Cooper, C., Cole, Z. A., Holroyd, C., Earl, S. C., Harvey, N. C., Dennison, E. M., Melton, L. J., Cummings, S. R. and Kanis, J. A.
Secular trends in the incidence of hip and other osteoporotic fractures
Osteoporosis International, 22, (5), . (doi:10.1007/s00198-011-1601-6). (PMID:21461721).
Full text not available from this repository.
Osteoporosis constitutes a major public health problem through its association with age-related fractures,
most notably those of the proximal femur. Substantial
geographic variation has been noted in the incidence of hip
fracture throughout the world, and estimates of recent
incidence trends have varied widely. Studies in the published literature have reported an increase, plateau, and
decrease in age-adjusted incidence rates for hip fracture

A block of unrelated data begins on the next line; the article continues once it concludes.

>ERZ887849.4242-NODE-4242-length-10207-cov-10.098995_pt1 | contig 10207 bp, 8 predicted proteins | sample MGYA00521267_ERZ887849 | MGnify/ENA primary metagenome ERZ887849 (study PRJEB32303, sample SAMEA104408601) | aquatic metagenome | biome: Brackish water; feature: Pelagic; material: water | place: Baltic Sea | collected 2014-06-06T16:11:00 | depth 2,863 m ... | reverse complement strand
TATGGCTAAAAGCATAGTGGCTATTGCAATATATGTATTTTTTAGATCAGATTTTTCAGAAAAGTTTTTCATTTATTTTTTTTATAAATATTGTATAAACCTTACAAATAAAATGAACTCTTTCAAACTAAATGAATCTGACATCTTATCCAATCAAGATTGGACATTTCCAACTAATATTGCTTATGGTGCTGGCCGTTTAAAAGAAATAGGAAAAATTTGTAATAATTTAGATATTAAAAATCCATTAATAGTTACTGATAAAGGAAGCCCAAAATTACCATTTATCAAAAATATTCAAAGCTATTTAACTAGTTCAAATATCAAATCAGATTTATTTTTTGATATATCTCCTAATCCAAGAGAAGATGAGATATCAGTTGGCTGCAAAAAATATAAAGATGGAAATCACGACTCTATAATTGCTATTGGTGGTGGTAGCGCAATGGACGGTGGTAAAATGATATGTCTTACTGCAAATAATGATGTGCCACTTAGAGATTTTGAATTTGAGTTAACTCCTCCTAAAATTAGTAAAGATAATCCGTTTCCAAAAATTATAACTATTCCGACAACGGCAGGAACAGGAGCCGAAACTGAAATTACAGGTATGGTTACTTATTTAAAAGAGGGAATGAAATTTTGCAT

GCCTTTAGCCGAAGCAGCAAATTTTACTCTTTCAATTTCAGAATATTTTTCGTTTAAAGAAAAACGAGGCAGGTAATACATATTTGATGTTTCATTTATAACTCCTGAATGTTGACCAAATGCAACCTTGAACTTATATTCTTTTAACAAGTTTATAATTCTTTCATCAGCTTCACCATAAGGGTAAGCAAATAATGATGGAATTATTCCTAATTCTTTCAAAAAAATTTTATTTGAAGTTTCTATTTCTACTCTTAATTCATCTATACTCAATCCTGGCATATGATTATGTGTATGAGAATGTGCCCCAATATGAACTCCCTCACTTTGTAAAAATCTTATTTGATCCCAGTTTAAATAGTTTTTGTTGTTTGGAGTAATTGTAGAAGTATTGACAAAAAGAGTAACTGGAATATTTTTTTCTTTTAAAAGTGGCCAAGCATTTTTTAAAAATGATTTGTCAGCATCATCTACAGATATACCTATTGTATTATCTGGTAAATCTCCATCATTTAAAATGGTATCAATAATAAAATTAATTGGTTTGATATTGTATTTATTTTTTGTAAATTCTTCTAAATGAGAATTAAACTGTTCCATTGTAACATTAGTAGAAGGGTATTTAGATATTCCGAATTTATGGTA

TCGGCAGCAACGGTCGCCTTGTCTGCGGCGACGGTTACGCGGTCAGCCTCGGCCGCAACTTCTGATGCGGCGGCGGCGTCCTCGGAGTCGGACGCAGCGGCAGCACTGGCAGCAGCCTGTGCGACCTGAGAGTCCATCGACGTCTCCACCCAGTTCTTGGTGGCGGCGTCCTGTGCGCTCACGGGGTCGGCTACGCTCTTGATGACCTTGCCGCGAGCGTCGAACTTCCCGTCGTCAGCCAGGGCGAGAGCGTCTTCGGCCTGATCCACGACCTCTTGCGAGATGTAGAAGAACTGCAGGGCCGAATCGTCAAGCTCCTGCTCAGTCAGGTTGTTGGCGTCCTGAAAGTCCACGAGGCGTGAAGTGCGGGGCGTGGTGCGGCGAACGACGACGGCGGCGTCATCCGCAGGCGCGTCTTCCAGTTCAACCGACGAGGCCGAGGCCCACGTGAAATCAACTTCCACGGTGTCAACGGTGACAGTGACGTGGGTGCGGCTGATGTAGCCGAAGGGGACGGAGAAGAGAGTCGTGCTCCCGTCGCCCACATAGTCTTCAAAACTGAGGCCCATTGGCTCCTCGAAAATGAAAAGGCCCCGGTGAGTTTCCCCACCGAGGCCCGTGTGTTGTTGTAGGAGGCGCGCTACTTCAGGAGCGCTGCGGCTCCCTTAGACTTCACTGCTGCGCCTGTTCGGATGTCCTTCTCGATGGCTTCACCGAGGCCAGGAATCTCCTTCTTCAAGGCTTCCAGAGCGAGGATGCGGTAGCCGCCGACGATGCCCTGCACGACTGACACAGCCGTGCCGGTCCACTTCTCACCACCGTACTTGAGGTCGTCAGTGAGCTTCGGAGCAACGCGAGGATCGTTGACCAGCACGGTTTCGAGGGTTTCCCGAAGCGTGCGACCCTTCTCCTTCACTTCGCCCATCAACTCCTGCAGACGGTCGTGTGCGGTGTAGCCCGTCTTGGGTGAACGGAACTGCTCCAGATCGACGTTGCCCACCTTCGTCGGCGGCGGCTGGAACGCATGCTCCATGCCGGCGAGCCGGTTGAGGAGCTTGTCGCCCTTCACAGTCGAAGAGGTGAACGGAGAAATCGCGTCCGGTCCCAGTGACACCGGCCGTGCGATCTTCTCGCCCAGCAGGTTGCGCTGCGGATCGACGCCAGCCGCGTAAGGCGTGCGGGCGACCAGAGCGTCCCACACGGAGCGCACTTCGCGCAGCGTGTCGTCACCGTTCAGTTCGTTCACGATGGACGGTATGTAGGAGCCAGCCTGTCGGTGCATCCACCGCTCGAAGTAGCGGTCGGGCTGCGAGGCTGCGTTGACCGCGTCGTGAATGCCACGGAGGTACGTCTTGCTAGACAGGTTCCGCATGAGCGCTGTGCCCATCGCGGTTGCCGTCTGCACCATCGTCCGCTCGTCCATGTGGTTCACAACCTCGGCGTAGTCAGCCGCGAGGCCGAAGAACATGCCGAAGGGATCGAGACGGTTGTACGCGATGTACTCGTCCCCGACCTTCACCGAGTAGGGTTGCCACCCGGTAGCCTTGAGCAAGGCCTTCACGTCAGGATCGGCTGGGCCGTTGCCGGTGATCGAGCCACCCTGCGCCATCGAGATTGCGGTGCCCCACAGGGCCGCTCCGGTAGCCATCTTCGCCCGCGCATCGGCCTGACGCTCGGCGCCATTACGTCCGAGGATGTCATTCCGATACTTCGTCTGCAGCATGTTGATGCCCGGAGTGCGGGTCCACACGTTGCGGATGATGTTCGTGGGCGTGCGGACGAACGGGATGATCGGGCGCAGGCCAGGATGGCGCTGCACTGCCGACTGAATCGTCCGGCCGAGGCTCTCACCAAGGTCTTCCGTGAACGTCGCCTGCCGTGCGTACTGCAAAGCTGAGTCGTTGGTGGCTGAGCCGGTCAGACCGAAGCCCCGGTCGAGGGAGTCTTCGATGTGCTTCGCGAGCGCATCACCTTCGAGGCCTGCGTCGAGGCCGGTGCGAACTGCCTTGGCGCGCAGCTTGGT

among both men and women. Accurate characterisation of
these temporal trends is important in predicting the health
care burden attributable to hip fracture in future decades.
We therefore conducted a review of studies worldwide,
addressing secular trends in the incidence of hip and other
fractures. Studies in western populations, whether in North
America, Europe or Oceania, have generally reported
increases in hip fracture incidence through the second half
of the last century, but those continuing to follow trends
over the last two decades have found that rates stabilise
with age-adjusted decreases being observed in certain
centres. In contrast, some studies suggest that the rate is
rising in Asia. This synthesis of temporal trends in the
published literature will provide an important resource for
preventing fractures. Understanding the reasons for the
recent declines in rates of hip fracture may help understand
ways to reduce rates of hip fracture worldwide.
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